The weekend before last, I attended the 129th Diocesan Convention for the Episcopal Church in Colorado. It’s a mouthful of a title, and the 500+ folks there had a mouthful to say, too. Made up mainly of reverends and parish delegates, these people had a lot of prayer to speak. I was pleased. Prayer in this group addresses the pains of community– and I think pain is one of the closest places we are to Christ. Whereas other forms of spoken prayer I’ve been exposed to focus so much on praising God, or the bible, or are just a lot of singing, I like the conscious effort to be in the realities of our world, and to put into words the problems our people face. Identification is the first step of diminishing pain, after all. For example, “Prayers of the People,” a call-and-response type prayer that used a line from the Our Father struck me. It’s an alright demonstration of what I mean by specific-awareness-of-pain, but a little more vague than some of the other detailed prayers we spoke. See below:
Mmmh. “Where countries waste food and covet fashion, while Christ says, ‘I was hungry…. I was thirsty…’” Okay, cool… I want to be called out for wasting food and coveting fashion (when Francesca’s is having a deal, how can I resist?). “Fashion,” though, isn’t only popular trend in styles or behavior; we know “fashion” also means a particular way of doing something. I see the United States as a country that “wastes food and covets fashion.” Even more so, I see myself and my friends and family fashioning our lives to enjoy going out to restaurants, or spending time on taking pictures and becoming beautiful for a night, or going to football games where the stadium has been funded by globs of money and the companies around the stadium rely on all those people to spend their bucks in that area. I generally structure my life, or at least my free time, for enjoyment. My fashion, and the fashion of the country in which I was born– the way we do things– does not suffice for the rest of our world. Our fashion of life (capitalism? consumerism?) is harmful. It feels really really really wonderful to have wine and sit in someone’s living room and listen to records or cd’s or Spotify– and heck I’m not going to change the fact that I love doing this and will continue to do this from time to time– but the sentiment from this line in this prayer affirms to me that a whole nation- an entire country- can place our values in wonderful experiences at the expense of another’s mere survival. It’s not my responsibility to tackle the way a whole culture that covets fashion, and frankly, that’d be harmful too. Culture is fragile and important and ever-changing and valuable. But. As a person. In a world that does not belong to me or you. It IS my responsibility to question the taken-for-granted fashions of my culture. It IS my responsibility to catechize myself and my habits. It IS my responsibility to hear the “I was hungry… I was thirsty…” in every choice I make so as to align my actions with reducing the pain in our shared world.
On the note of aligning my actions to reduce the pain in our world, I’ll mention the first session I chose to attend, which was about the hunger and the thirst of black lives: “Soulful Conversations: A Journey Toward Liberation & Healing.” What a session! First of all, Rev. Dawn and Rev. Tawana conducted the room in a “womanist” manner. “Womanism,” to my understanding, “is to feminism as purple is to lavender” (or so says Alice Walker and Google). Womanism focuses on black women, or possibly all women of color, who are so often underheard even in feminist endeavors. The way these Reverends created a womanist, inclusive, and sacred space was first by having everyone in the room answer three questions: What is your name, where are you from, and why are you at this session? Soon, the session turned into folks standing up and sharing their experiences of being white, or being black, or what they thought of “black lives matter,” or how they feel they “don’t see color in people, I just see people as people,” or how they grew up in Mississippi in a family who taught that some people are more valuable than others, and that they’ve been working their whole adult lives to change this internalization. Rev. Dawn took the mic between rows and kept the room going: “Do you hear this? Do you remember I asked three questions, and folks have this much to say? In our research, we found that black communities talk about racism, all. the. time. But white people? Not so much. Listen to how much there is to say– how much people WANT to say.” Rev. Dawn and Rev. Tawana must have a lot of patience to come in to predominantly white communities to educate about BlackLivesMatter. We didn’t get through the whole room– so Rev. Dawn and Rev. Rawana emphasized how important it is that the people in this session continue these conversations in their congregations and in their social circles. Take-away: TALK ABOUT RACE, ESPECIALLY IF YOU ARE WHITE. Talk about race with your families. Your friends. Your co-workers. Yourself. In a mirror, if you have to. TALKING ABOUT RACE CAN BE YOUR START TO DOING SOMETHING ABOUT RACIAL INJUSTICE.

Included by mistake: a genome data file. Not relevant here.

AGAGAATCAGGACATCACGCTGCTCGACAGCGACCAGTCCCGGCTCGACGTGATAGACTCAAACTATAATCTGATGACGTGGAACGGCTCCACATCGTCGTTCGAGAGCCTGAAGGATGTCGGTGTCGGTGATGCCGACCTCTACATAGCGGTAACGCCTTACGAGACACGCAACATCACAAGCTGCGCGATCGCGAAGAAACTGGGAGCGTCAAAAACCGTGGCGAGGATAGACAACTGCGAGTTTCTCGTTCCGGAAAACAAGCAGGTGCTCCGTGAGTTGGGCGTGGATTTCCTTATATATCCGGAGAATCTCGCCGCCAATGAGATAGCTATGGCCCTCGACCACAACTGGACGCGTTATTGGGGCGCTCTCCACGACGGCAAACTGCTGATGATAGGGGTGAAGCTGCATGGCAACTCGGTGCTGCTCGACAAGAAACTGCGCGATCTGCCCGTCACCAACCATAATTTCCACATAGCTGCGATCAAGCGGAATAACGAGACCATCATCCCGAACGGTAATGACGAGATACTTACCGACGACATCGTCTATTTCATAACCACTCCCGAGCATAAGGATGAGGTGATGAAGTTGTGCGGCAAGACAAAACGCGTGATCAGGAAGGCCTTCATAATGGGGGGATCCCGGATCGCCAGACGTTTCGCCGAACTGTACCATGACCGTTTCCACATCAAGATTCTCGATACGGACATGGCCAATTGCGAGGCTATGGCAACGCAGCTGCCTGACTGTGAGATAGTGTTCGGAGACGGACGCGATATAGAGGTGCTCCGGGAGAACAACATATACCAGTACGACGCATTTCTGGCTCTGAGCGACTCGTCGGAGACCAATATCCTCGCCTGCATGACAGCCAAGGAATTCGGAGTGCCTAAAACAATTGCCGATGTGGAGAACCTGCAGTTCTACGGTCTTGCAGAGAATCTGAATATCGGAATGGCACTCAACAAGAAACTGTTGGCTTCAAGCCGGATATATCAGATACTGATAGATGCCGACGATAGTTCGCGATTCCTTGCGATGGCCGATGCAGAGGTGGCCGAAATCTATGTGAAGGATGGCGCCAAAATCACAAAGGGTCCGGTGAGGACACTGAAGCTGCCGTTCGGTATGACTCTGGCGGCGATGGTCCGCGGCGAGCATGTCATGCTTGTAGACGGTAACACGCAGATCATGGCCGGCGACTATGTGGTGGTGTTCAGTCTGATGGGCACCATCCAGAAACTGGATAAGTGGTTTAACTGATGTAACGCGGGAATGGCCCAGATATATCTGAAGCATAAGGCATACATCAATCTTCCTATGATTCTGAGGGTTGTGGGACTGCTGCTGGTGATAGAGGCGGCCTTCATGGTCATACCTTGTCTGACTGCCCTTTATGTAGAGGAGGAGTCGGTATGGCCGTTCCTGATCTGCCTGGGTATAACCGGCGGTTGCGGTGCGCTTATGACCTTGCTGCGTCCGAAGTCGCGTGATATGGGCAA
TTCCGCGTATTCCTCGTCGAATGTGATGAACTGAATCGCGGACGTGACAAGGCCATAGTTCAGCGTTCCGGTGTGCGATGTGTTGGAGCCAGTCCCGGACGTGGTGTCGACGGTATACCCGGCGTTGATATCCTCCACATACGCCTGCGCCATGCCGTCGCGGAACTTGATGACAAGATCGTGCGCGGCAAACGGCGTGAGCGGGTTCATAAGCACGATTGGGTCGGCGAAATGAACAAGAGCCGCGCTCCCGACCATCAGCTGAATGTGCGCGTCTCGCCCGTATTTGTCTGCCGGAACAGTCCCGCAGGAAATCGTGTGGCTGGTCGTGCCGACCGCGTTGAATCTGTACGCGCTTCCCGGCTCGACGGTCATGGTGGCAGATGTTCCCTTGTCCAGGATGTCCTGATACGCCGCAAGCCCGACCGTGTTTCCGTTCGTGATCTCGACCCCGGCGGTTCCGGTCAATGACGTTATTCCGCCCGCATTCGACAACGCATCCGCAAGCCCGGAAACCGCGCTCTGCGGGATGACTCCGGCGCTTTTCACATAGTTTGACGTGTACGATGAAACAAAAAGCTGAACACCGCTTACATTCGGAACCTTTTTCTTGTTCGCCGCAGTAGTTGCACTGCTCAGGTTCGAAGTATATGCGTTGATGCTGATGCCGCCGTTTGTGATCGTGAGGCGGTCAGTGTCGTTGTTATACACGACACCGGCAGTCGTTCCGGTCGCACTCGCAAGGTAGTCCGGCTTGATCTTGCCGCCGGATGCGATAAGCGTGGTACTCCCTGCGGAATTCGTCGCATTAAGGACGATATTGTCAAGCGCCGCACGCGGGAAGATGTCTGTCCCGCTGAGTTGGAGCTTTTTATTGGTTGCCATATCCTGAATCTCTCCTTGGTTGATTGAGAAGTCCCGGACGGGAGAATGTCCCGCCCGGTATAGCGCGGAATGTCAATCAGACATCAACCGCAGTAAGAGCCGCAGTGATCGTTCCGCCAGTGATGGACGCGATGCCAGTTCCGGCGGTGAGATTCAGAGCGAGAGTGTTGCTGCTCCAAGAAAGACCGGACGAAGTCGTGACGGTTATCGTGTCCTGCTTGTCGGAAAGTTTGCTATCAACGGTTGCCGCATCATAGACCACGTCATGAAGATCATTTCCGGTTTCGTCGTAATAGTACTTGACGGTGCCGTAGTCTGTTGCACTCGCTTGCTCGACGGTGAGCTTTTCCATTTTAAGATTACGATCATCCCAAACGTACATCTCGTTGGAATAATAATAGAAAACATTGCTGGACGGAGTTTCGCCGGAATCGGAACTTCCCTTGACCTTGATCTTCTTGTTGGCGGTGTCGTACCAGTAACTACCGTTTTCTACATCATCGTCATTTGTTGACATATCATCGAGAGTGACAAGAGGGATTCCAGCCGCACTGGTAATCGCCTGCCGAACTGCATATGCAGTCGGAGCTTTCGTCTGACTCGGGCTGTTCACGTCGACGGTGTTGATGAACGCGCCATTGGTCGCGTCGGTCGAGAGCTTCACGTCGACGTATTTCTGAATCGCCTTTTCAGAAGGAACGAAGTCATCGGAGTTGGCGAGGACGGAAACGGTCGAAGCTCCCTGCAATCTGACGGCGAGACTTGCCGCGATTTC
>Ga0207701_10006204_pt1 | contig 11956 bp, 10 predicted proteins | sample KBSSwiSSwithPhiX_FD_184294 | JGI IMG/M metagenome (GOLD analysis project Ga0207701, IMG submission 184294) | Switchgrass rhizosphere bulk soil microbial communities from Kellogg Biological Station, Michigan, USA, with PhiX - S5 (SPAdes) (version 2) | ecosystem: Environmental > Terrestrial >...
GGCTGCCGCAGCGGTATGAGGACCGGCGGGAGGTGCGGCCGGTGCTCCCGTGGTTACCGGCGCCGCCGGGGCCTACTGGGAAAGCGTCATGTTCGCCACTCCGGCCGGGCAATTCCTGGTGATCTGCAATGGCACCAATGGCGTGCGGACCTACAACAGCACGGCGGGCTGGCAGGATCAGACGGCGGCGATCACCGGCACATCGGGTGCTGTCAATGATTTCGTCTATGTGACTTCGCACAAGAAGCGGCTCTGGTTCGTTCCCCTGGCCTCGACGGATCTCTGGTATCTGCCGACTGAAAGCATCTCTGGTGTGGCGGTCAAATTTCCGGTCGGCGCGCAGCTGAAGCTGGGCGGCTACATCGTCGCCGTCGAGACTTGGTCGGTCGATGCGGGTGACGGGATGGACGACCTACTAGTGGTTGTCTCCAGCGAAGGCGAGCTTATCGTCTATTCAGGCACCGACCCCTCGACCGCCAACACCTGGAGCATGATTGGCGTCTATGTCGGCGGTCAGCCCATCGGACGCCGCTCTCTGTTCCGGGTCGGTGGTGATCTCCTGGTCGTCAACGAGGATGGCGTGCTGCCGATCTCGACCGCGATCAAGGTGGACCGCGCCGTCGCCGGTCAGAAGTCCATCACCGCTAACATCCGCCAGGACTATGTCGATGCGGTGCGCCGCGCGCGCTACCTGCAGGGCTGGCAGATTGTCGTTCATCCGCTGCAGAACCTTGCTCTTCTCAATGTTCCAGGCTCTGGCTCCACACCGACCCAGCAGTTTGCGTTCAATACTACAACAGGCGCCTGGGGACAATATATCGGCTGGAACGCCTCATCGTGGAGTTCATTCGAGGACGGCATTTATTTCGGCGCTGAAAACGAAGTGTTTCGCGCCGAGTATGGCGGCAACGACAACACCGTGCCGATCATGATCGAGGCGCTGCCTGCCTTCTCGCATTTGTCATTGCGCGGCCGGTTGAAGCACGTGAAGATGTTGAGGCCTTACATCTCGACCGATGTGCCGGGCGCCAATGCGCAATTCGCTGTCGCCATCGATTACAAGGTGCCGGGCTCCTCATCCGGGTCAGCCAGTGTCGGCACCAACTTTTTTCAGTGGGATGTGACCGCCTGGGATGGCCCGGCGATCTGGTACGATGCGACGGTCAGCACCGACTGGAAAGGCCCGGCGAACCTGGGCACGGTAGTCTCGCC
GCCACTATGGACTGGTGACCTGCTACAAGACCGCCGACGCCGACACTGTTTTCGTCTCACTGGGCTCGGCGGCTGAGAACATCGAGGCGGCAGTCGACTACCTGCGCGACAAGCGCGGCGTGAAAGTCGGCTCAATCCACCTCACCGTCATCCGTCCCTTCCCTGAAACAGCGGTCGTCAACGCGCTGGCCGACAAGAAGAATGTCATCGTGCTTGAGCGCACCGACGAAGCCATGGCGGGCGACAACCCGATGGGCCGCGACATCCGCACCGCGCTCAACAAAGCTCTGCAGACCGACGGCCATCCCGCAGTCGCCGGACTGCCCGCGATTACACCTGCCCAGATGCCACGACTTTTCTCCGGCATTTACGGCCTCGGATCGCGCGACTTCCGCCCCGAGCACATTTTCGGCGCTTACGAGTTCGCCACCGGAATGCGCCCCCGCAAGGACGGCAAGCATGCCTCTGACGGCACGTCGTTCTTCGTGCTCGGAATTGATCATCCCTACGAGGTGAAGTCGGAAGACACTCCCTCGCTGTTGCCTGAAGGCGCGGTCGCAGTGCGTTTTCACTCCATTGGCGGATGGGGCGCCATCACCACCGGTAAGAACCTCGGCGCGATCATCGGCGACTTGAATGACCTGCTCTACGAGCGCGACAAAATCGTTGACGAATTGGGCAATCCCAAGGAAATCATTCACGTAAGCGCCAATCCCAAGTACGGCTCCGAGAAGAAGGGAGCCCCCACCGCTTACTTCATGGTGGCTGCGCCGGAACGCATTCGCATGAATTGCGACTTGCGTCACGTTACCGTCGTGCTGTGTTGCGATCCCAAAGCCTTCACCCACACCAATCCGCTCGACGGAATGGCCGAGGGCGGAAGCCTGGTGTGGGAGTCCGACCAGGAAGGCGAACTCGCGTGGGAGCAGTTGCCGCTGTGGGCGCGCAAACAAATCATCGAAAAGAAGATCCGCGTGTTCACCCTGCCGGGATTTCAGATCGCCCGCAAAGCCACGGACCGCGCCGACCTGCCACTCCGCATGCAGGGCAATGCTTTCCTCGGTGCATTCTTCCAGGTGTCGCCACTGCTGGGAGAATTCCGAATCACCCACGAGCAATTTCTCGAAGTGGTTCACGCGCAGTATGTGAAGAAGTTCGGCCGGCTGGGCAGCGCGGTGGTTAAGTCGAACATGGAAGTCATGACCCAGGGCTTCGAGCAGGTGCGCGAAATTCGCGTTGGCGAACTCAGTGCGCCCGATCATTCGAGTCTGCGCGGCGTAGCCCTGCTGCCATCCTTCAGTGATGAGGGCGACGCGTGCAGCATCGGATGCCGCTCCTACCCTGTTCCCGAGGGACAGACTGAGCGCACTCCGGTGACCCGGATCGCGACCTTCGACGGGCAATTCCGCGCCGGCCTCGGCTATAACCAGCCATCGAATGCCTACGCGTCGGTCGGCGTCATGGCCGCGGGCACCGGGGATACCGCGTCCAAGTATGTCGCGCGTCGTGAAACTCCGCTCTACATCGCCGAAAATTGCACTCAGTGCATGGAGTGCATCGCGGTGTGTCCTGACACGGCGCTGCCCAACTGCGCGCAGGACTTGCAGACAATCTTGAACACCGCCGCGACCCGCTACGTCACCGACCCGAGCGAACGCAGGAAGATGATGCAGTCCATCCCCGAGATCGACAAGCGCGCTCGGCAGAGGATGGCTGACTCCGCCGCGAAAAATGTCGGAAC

At this, I thought about conversations I’d had with my own friends and relatives and sometimes strangers in bars about Black Lives Matter. More often than not, these conversation are met with skepticism, frustration, and pain. It seems to me that skeptics of “BlackLivesMatter” deflect the conversation to pain they’ve experienced in their own lives. And those who are frustrated by the BlackLivesMatter movement? They deflect the conversation to our flaws with social media, or our complacency, or “the real issues,” such as classism. Worst of all, though, these conversations are met with “I just don’t want to think about it. Ever.” And let me tell you–this last sentiment wasn’t from any stranger I talked to in a bar. But even these conversations I have that are met with skepticism or frustration or deflection around Black Lives Matter are worthwhile. Remember when I said I think pain is one of the closest places we are to Christ? Hm. The pain of hunger and the pain of thirst– for justice, or acceptance, or being heard– is all around. Is there a better place around which to start fashioning our lives? Is there anything more important than aligning our own actions and thoughts so to alleviate another’s pain?